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YouTube Drops 2 Billion Fake Music Industry Views 167

Posted by samzenpus
from the cure-for-bieber-fever dept.
An anonymous reader writes "YouTube has dropped 2 billion fake music industry views and their offending videos. From the article: 'Google made good on its promise to weed out views inflated by artificial means last week, according to Daily Dot. Record company sites impacted included titans like Universal Music Group, which reportedly lost 1 billion of its 7 billion views, and Sony, who lost 850 million views. The cuts affected marquee names like Rhianna, Beyonce and Justin Bieber. YouTube said in a statement that the figures had been deliberately, artificially inflated. 'This was not a bug or a security breach. This was an enforcement of our view count policy,' the company, which is owned by Google, wrote.'"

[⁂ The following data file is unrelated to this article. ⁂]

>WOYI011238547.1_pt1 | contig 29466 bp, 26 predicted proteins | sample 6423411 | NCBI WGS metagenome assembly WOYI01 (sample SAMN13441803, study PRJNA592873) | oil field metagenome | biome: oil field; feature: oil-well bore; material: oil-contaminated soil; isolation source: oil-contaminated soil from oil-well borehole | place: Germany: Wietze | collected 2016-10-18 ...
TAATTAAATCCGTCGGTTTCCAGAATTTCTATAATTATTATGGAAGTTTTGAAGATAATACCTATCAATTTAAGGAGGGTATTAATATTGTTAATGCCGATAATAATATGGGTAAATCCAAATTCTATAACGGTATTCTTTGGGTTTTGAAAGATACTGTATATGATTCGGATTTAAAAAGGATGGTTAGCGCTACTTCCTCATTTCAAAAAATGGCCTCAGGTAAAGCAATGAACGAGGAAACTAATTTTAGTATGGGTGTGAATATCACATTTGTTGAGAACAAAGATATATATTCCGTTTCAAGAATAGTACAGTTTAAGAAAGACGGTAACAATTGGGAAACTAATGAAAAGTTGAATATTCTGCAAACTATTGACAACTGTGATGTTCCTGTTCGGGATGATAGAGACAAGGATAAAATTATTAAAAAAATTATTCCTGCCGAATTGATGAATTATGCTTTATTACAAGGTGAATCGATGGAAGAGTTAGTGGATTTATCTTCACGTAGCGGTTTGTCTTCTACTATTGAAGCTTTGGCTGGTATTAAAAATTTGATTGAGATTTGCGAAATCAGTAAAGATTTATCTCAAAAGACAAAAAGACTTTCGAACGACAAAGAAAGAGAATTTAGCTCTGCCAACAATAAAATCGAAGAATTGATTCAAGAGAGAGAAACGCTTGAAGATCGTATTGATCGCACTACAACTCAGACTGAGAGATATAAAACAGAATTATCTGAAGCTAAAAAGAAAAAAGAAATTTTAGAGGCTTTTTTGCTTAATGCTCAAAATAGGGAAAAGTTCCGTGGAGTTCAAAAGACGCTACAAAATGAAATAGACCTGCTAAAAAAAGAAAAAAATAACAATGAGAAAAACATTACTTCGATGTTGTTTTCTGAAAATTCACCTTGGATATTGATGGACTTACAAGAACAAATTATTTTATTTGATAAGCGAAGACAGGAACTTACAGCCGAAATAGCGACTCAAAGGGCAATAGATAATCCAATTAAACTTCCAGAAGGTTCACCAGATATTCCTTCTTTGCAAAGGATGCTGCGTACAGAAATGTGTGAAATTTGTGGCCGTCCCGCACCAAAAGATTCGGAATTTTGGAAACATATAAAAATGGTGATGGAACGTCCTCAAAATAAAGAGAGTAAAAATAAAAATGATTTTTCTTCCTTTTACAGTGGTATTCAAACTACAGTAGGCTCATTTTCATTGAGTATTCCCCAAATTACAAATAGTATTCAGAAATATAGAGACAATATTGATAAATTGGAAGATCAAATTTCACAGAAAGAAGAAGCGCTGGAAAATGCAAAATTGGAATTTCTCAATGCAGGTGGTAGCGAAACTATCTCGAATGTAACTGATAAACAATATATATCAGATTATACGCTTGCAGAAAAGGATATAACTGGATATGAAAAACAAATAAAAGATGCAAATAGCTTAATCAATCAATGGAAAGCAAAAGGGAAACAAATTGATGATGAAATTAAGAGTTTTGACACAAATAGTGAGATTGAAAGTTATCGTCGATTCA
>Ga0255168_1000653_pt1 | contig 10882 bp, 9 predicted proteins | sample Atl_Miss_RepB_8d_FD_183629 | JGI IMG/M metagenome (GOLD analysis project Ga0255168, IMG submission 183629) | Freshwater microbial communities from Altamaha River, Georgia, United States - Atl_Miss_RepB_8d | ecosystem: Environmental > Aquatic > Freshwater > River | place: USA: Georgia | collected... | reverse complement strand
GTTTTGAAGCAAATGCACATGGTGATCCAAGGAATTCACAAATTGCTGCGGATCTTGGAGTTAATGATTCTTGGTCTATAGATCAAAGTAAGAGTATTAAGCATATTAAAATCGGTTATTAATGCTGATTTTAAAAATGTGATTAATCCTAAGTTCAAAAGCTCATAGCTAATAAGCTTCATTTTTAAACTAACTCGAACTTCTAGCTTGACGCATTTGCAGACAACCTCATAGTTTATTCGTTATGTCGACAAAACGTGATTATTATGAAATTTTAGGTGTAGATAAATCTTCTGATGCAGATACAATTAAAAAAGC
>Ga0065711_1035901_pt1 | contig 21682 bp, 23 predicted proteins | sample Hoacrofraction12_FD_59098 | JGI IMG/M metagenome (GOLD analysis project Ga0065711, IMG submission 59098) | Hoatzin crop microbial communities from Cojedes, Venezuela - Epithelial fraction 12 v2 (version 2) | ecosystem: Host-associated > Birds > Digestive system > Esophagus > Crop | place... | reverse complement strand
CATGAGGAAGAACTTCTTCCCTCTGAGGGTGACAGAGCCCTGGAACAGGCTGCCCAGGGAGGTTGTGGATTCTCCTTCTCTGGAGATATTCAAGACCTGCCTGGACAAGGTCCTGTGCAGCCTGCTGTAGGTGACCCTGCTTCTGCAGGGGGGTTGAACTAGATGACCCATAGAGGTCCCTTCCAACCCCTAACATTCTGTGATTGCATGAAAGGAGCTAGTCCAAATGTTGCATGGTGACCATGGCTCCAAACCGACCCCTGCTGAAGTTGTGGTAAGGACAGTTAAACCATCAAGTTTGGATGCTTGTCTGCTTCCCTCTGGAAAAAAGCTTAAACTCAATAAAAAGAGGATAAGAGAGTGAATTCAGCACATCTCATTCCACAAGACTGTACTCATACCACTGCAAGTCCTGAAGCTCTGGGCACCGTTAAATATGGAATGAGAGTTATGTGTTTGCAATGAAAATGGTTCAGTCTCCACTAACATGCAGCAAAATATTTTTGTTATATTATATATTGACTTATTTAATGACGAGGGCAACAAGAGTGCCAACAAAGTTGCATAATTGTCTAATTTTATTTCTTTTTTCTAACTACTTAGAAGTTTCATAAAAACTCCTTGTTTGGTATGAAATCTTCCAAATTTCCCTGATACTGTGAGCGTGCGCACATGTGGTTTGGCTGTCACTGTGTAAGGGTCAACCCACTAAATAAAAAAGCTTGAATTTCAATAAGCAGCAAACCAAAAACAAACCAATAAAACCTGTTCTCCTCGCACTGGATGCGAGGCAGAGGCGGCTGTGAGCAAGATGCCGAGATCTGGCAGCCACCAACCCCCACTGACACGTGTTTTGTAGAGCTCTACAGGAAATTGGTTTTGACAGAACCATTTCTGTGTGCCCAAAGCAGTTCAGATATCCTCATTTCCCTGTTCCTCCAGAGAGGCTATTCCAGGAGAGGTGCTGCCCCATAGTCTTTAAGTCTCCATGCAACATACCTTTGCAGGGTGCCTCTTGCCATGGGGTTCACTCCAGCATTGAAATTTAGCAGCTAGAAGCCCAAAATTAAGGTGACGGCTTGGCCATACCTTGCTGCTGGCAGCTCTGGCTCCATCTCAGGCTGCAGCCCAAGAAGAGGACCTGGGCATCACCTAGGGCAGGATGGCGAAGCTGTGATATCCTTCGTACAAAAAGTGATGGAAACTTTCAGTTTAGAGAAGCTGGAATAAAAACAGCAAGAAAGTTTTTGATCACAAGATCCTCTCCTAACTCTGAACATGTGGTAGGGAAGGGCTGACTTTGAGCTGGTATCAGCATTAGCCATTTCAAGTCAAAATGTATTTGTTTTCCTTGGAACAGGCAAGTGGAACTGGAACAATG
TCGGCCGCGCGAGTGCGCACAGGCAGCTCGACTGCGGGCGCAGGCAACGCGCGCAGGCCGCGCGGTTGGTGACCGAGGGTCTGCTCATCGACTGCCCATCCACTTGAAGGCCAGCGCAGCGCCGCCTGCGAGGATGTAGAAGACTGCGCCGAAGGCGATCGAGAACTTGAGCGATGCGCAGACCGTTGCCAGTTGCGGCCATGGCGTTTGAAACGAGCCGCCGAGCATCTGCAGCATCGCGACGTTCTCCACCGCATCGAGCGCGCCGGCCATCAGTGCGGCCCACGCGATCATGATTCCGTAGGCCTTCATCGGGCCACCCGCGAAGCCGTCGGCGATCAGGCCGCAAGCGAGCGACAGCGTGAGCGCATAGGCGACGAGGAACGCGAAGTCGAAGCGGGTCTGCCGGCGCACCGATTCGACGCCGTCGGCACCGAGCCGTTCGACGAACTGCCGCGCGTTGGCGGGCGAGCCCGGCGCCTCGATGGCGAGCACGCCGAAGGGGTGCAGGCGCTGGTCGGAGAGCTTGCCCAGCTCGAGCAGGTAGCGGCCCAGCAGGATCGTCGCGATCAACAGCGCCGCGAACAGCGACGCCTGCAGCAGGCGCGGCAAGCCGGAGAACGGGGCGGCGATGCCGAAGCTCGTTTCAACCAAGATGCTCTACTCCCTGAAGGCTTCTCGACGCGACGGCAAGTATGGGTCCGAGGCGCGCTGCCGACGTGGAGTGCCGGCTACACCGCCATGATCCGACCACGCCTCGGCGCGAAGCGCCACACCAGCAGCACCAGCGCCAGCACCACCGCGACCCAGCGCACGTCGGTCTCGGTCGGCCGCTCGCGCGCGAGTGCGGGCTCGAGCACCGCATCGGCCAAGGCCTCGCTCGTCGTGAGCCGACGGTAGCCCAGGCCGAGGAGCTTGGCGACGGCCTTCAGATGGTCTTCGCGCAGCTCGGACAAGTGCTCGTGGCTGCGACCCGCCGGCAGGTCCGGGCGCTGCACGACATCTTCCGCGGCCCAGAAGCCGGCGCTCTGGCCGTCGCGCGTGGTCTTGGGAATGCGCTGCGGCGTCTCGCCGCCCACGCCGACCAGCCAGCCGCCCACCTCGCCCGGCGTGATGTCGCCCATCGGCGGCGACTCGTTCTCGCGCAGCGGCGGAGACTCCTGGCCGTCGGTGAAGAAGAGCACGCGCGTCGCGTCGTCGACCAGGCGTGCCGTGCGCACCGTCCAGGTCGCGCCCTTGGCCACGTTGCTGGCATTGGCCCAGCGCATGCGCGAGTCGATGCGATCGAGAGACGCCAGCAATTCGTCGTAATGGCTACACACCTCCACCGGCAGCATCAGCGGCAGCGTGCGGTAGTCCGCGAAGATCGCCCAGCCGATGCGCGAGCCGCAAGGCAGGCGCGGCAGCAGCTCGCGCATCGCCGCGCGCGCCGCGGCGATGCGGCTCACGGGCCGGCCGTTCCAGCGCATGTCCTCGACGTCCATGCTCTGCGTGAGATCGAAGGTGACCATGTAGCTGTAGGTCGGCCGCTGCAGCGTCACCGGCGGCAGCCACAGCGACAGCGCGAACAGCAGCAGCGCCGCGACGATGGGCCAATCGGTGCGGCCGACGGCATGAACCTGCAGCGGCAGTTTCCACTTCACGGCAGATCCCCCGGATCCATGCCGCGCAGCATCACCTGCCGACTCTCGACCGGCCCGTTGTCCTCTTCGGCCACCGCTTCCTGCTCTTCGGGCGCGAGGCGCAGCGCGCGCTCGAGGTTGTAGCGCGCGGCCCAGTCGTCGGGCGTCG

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YouTube Drops 2 Billion Fake Music Industry Views

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  • Great (Score:5, Funny)

    by sheehaje (240093) on Monday December 31, 2012 @10:06AM (#42432175)

    My band went from 72 views to 5. Damn you Google!

  • *phew* (Score:5, Funny)

    by alphatel (1450715) * on Monday December 31, 2012 @10:06AM (#42432179)
    "Gangnam Style was not affected", thank goodness, I didn't want to watch it another billion times!
    • Re:*phew* (Score:5, Insightful)

      by OhPlz (168413) on Monday December 31, 2012 @10:07AM (#42432187)

      It'd be funny if it was since it was the showcase of Youtube's year in review 2012 video.

    • Re:*phew* (Score:5, Insightful)